VOL. 124 | NO. 119 | Friday, June 19, 2009
Lawmakers OK $29.6B State Budget
By ERIK SCHELZIG | Associated Press Writer
NASHVILLE (AP) – The House and Senate agreed late Wednesday on a $29.6 billion Tennessee spending plan and sent the budget measure for the governor’s consideration.
The House voted 85-12 on the measure, while the Senate agreed 32-1. The budget makes about 10 percent in spending cuts, including layoffs of more than 700 state employees.
The plan for the budget year that begins July 1 includes $2.2 billion in federal stimulus money to defray the need for even deeper spending cuts. About $12.1 billion of the spending plan comes from state taxes, while the rest comes from federal sources.
The final Senate vote on the budget measure was held just before midnight, the result of two days of extensive – and sometimes heated – closed-door negotiations among leaders of both parties.
Senate Republicans had earlier proposed deeper budget cuts and rejecting bonds to pay for buildings on state college campuses and bridge projects. But Democrats and a group of House Republicans headed by Speaker Kent Williams of Elizabethton balked at that approach and fought to restore several of those cuts.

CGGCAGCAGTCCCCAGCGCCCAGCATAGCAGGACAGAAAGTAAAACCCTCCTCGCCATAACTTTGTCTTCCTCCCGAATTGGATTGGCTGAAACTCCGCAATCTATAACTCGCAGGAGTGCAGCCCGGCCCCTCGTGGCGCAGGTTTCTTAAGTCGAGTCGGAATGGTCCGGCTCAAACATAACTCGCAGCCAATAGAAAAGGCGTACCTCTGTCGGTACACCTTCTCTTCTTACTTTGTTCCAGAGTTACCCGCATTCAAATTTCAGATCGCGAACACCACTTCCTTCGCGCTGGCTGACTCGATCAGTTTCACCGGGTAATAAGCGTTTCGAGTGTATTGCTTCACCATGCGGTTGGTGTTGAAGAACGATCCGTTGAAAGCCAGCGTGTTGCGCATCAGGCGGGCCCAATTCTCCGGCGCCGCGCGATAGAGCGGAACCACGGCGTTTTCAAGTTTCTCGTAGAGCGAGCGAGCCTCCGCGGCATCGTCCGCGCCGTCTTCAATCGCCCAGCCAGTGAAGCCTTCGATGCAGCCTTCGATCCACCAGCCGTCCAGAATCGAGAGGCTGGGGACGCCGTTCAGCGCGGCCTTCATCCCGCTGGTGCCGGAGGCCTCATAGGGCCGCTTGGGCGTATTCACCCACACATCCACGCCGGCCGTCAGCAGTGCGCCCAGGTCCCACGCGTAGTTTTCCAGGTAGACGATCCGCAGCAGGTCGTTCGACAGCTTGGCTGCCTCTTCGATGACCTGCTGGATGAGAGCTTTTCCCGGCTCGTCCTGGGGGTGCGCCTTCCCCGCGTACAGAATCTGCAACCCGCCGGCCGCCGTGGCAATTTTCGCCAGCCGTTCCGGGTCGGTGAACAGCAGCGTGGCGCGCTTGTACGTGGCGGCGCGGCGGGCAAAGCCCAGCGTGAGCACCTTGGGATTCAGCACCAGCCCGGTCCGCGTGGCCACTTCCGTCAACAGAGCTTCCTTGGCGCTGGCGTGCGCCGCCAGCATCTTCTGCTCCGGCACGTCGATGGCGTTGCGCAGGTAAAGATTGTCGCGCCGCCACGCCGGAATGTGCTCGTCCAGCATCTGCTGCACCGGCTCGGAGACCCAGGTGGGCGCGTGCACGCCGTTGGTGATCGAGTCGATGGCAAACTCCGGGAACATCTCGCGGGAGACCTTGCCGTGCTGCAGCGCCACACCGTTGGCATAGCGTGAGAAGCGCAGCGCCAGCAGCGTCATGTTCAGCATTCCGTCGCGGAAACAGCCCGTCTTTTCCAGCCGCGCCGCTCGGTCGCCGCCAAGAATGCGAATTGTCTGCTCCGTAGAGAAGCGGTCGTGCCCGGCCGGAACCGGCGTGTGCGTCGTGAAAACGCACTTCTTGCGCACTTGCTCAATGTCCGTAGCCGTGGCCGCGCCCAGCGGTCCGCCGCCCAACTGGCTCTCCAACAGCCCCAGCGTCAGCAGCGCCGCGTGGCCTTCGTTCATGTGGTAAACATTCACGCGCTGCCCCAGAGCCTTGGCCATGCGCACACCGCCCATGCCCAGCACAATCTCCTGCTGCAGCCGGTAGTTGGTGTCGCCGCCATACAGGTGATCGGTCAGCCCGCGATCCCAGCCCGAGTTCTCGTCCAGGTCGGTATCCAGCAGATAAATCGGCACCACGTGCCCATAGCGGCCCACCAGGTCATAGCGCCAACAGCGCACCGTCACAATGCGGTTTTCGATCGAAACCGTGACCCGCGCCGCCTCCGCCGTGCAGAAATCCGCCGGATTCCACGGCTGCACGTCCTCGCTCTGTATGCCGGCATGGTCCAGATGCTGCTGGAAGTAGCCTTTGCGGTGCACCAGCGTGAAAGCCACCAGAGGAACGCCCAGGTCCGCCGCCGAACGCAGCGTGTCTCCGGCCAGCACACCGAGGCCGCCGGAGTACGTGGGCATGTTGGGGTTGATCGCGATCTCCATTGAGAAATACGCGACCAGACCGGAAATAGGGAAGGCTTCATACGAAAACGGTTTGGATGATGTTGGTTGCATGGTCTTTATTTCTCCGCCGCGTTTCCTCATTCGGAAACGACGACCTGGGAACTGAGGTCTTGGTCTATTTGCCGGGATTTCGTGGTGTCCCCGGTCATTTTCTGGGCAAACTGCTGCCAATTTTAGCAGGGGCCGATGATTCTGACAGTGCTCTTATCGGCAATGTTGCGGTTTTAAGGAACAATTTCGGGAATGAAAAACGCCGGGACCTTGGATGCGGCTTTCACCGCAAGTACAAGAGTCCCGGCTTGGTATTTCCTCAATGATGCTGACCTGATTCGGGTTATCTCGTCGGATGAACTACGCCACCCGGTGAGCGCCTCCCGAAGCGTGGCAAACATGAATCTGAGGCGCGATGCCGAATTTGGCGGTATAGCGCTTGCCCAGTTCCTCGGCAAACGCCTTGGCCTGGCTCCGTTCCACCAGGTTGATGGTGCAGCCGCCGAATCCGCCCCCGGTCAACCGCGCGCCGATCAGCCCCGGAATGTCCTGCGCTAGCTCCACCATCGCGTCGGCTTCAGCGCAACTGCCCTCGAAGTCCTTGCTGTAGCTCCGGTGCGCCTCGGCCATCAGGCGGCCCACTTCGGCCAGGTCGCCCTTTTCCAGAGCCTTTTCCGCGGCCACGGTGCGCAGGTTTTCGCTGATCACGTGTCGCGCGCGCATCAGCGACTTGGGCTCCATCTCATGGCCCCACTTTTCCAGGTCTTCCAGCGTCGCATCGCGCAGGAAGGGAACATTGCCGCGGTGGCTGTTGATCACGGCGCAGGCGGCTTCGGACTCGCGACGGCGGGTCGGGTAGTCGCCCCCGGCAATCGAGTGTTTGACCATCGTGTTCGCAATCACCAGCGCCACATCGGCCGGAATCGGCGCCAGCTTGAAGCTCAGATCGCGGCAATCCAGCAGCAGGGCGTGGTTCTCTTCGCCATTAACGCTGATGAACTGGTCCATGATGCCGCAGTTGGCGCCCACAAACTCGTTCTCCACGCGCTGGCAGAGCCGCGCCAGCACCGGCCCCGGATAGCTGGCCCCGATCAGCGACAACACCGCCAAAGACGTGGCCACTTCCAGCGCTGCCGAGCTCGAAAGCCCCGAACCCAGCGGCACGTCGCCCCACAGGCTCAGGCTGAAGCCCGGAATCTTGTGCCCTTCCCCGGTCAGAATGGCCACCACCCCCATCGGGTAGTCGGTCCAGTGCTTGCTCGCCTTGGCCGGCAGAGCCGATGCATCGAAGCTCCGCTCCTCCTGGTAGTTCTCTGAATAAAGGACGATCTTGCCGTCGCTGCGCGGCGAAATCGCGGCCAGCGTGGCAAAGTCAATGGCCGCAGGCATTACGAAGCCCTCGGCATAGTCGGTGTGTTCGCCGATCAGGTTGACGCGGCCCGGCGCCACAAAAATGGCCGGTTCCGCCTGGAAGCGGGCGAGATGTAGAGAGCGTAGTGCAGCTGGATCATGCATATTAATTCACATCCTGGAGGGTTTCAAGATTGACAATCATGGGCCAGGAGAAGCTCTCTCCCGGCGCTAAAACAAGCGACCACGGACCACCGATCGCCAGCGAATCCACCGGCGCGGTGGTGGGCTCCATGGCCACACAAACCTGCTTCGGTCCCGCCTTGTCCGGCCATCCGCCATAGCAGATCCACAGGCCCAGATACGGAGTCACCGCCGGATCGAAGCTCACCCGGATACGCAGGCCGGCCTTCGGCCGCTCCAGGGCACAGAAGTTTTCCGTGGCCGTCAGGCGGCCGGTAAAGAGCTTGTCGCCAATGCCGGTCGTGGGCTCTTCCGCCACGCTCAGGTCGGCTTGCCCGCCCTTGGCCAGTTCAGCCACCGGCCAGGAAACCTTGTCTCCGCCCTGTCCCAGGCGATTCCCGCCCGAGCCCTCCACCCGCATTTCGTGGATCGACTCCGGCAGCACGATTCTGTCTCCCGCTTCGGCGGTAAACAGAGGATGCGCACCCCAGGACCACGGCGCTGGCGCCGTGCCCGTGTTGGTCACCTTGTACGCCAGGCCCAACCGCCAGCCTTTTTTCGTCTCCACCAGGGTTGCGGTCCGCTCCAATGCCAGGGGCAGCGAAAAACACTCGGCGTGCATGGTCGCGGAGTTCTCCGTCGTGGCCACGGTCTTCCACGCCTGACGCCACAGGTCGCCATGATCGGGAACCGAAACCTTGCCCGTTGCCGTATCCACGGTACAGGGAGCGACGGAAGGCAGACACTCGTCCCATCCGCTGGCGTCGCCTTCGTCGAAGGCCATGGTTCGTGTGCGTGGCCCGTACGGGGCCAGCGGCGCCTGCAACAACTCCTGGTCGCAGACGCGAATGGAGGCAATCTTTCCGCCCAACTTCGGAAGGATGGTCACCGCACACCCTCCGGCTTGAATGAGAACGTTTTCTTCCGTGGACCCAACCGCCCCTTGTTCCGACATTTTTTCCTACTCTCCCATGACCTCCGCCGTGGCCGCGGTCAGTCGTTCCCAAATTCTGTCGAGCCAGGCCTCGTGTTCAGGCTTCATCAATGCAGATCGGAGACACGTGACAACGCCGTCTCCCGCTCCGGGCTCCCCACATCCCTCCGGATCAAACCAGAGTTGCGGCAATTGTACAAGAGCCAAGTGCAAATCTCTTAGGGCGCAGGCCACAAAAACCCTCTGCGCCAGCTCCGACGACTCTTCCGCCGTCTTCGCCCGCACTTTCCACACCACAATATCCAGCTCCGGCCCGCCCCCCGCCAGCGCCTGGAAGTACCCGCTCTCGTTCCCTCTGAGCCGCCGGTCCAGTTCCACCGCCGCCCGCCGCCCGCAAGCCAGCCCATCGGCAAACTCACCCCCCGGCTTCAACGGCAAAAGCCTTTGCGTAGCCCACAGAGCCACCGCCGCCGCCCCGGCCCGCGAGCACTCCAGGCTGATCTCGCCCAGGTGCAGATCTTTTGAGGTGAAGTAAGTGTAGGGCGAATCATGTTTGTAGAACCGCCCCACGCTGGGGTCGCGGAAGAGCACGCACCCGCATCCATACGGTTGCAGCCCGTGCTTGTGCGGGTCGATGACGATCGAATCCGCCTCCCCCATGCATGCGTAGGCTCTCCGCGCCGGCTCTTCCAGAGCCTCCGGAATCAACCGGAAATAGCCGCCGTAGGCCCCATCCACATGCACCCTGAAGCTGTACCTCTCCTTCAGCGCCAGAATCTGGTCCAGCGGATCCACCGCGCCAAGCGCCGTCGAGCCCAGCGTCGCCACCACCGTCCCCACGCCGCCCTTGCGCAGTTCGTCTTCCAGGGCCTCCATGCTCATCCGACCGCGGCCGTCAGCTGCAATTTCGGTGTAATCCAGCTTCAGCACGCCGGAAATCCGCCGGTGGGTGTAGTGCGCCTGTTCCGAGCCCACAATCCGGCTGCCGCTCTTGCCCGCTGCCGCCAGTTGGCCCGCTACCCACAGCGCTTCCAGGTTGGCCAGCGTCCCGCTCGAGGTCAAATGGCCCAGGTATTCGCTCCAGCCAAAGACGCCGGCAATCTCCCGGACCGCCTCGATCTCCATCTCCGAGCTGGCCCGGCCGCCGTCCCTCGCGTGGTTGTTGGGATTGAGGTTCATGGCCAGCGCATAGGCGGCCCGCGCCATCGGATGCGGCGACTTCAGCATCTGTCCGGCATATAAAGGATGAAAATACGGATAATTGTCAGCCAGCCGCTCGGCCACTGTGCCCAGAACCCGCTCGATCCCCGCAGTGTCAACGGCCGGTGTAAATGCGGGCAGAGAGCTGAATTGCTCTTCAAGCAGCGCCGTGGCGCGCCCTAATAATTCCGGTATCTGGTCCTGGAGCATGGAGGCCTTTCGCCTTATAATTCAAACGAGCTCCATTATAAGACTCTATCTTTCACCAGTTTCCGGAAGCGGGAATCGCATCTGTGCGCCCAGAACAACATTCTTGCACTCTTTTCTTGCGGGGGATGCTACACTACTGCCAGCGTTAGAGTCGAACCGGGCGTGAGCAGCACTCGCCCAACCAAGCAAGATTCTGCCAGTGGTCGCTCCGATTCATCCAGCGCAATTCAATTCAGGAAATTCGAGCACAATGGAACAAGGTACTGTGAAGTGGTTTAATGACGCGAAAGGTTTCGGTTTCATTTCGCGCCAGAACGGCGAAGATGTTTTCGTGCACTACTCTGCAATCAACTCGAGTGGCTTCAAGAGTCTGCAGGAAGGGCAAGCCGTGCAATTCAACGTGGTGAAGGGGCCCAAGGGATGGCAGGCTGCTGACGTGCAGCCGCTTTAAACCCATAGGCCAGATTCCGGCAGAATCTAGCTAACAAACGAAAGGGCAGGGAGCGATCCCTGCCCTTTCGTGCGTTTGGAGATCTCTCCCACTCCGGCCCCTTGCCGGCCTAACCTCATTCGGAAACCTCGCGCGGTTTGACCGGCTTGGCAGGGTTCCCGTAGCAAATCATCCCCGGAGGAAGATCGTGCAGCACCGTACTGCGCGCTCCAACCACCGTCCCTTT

The proposal passed Wednesday includes issuing bonds for all scheduled higher education projects, and staggering bridge bonds into $87 million increments over the next four years. Democrats had previously wanted to bond all $350 million at once.
“With the exception of the staggering of the bonds, we got everything we wanted,” said House Democratic Caucus Chairman Mike Turner of Old Hickory.
Republican Senate Speaker Ron Ramsey of Blountville said there are elements of the spending plan he disagrees with, but a compromise was needed.
“I could pick this budget apart, anybody could pick this budget apart, but in the end it’s about the best you can do with the circumstances we’re under,” he said.
House Majority Leader Jason Mumpower, R-Bristol, said the proposal includes stricter spending controls in the event of a worsening economy, but acknowledged that the budget includes more bonds than he would have preferred.
“It’s not a perfect plan, but it’s a responsible plan in the end,” he said.
Rep. Brian Kelsey, R-Germantown, was among 12 Republicans and one Democrat who cast their votes against the bill.
“Just like the federal government, we’re spending money today and we’re leaving it to our children to pay for it tomorrow,” he said.
The approved budget plan also includes paying for the state’s entire pre-kindergarten program with general fund money.
Senate Republicans had previously suggested drawing $22 million of pre-K funding from lottery reserves, which Democrats, including Gov. Phil Bredesen, had criticized as a first step toward scaling back or ultimately killing the program targeted at 4-year-olds from poor families.
Read HB2392 at http://www.capitol.tn.gov
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